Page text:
21 tiger deaths reported in 2017: It’s Maharashtra’s highest toll in a decade

21 tiger deaths reported in 2017: It’s Maharashtra’s highest toll in a decade

The last official census of tigers across the state from 2016 revealed 202 tigers.

Maharashtra recorded 21 tiger deaths this year, highest in a decade. The state also ranked second highest in tiger deaths in India in 2017 after Madhya Pradesh, which recorded 25 deaths, revealed a year-end report by New Delhi based non-profit Wildlife Protection Society of India (WPSI).

India recorded 109 tiger deaths in 2017 according to WPSI (till December 22), and 132 deaths in 2016.

Data from National Tiger Conservation Authority (NTCA) recorded 23 tiger deaths in Maharashtra and a total of 111 tiger deaths this year, so far.

Last year, Maharashtra had recorded 16 tiger deaths. Between 2008 and 2015 tiger deaths ranged from four to 14.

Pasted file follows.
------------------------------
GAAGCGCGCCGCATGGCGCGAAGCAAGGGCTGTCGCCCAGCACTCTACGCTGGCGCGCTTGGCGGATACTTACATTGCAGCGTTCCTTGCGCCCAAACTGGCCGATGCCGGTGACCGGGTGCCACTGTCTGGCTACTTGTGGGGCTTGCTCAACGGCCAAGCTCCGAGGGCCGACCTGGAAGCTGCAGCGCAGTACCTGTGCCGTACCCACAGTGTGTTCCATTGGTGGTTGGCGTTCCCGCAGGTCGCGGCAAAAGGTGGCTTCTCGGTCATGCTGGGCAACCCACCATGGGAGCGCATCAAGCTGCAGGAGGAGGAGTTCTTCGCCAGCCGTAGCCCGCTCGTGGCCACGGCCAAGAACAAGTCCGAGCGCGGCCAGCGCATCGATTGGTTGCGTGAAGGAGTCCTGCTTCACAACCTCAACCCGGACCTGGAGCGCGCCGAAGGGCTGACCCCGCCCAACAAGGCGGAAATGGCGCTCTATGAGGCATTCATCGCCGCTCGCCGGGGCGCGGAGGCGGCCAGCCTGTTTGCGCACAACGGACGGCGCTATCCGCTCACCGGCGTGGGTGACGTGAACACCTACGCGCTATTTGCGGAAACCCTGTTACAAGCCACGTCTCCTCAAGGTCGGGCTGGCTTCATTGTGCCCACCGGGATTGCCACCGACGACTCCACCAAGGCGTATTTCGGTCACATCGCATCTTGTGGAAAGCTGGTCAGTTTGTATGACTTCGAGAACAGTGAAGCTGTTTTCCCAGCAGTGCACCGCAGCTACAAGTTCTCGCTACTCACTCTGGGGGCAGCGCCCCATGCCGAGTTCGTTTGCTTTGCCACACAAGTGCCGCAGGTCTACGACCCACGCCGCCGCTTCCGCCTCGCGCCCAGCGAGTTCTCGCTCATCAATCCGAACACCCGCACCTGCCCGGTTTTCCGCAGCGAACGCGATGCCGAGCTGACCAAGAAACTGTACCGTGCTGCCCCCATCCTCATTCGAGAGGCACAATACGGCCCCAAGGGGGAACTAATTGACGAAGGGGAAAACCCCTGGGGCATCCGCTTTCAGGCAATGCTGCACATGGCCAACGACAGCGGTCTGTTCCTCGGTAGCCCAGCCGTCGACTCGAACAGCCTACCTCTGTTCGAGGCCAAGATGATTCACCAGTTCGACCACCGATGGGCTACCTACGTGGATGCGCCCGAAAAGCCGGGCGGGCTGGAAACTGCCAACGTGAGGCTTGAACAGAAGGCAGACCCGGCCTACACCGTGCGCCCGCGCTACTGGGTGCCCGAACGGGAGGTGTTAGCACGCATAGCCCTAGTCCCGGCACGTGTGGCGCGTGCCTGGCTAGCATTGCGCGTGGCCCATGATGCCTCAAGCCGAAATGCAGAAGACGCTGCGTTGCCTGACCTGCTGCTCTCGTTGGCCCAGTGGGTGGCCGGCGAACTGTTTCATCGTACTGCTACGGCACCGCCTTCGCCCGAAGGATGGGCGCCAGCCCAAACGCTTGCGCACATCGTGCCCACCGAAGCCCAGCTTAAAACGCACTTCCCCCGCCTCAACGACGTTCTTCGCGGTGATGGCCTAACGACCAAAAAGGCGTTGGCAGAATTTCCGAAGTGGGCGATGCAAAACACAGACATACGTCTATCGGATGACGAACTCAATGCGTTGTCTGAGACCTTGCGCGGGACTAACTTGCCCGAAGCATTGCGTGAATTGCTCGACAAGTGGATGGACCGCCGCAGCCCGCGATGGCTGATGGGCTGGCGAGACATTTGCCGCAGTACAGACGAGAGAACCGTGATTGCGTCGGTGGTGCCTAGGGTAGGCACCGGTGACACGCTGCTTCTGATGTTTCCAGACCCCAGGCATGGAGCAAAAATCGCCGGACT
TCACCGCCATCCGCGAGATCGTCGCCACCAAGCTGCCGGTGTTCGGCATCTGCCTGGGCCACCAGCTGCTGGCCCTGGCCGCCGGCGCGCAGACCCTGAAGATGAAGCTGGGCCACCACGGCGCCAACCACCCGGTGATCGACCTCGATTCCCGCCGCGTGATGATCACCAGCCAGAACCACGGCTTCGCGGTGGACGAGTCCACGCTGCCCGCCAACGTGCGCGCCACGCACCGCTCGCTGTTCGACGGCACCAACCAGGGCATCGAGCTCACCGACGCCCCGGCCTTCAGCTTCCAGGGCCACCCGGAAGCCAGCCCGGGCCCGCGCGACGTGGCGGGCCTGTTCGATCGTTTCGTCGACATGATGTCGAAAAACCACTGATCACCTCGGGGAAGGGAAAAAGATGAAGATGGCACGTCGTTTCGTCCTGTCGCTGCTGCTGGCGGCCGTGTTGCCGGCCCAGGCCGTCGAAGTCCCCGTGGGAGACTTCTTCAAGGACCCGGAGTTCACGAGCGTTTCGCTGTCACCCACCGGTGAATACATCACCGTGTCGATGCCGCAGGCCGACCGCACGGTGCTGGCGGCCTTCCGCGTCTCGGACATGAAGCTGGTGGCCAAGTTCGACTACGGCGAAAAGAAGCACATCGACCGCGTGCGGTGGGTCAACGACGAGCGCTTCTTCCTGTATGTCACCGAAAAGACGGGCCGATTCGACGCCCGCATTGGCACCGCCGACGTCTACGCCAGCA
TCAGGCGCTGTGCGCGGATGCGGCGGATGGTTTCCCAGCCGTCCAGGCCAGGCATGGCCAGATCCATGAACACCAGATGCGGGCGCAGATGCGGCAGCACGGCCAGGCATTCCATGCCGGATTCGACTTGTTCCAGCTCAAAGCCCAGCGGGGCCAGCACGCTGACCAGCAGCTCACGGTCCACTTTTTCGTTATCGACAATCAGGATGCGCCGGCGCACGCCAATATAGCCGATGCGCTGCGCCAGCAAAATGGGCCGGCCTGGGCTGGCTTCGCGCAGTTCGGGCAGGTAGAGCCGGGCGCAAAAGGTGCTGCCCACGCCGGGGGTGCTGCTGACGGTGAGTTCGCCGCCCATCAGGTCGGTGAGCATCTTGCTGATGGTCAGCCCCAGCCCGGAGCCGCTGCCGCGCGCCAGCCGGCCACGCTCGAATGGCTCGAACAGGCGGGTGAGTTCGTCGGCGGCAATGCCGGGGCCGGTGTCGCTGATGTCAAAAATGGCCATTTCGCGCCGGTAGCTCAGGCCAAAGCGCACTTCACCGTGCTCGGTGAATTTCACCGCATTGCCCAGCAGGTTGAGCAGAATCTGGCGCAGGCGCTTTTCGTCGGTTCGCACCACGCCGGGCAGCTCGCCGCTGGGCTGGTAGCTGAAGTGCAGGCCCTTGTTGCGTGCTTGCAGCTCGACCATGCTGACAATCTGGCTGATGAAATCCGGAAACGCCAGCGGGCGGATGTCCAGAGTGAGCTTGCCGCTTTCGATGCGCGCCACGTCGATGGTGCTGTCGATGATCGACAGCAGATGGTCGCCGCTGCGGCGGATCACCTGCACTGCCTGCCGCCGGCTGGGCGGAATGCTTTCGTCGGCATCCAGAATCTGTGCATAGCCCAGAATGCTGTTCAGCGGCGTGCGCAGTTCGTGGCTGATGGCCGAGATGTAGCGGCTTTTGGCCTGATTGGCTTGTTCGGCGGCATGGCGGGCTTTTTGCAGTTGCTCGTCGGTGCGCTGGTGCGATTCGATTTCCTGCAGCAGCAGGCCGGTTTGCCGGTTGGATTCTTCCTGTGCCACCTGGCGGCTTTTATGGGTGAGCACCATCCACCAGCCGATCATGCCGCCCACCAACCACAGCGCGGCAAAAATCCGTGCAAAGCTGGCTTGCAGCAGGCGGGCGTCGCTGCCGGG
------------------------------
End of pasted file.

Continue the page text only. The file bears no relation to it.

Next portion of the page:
“While we need not be worried about overall mortalities as there are natural causes involved, deaths due to poaching and body-parts seizures is a major concern with a large number of cases reported from Maharashtra,” said Tito Joseph, programme coordinator, WPSI.

“Poaching cases are taking place under organised groups, to sell body parts internationally. They need to be probed, both by central and state government.”

The last official census of tigers across the state from 2016 revealed 202 tigers. However, forest department officials told HT that the number may have increased to 206-210 this year. “There has been a marginal increase in birth rate of tigers, which is pushing numbers up in Maharashtra,” said Swapnil Deshbhratar, officer on special duty (wildlife wing), Mantralaya, state forest department.

Joseph added that the other issue is man-animal conflict that poses a threat to both tiger and human population in core forest areas with six tiger deaths this year, due to electrocution from fences set up by farmers. Cases have been reported from Chandrapur, Nagpur, Wardha, and Bhramapuri, including death of iconic tiger Jai’s son Srinivas in Nagbhid range in April.

“We have tied up with the Maharashtra State Electricity Board (MSEB) to track areas where electric fences may pose a danger to tigers in reserved forest areas,”said Deshbhratar

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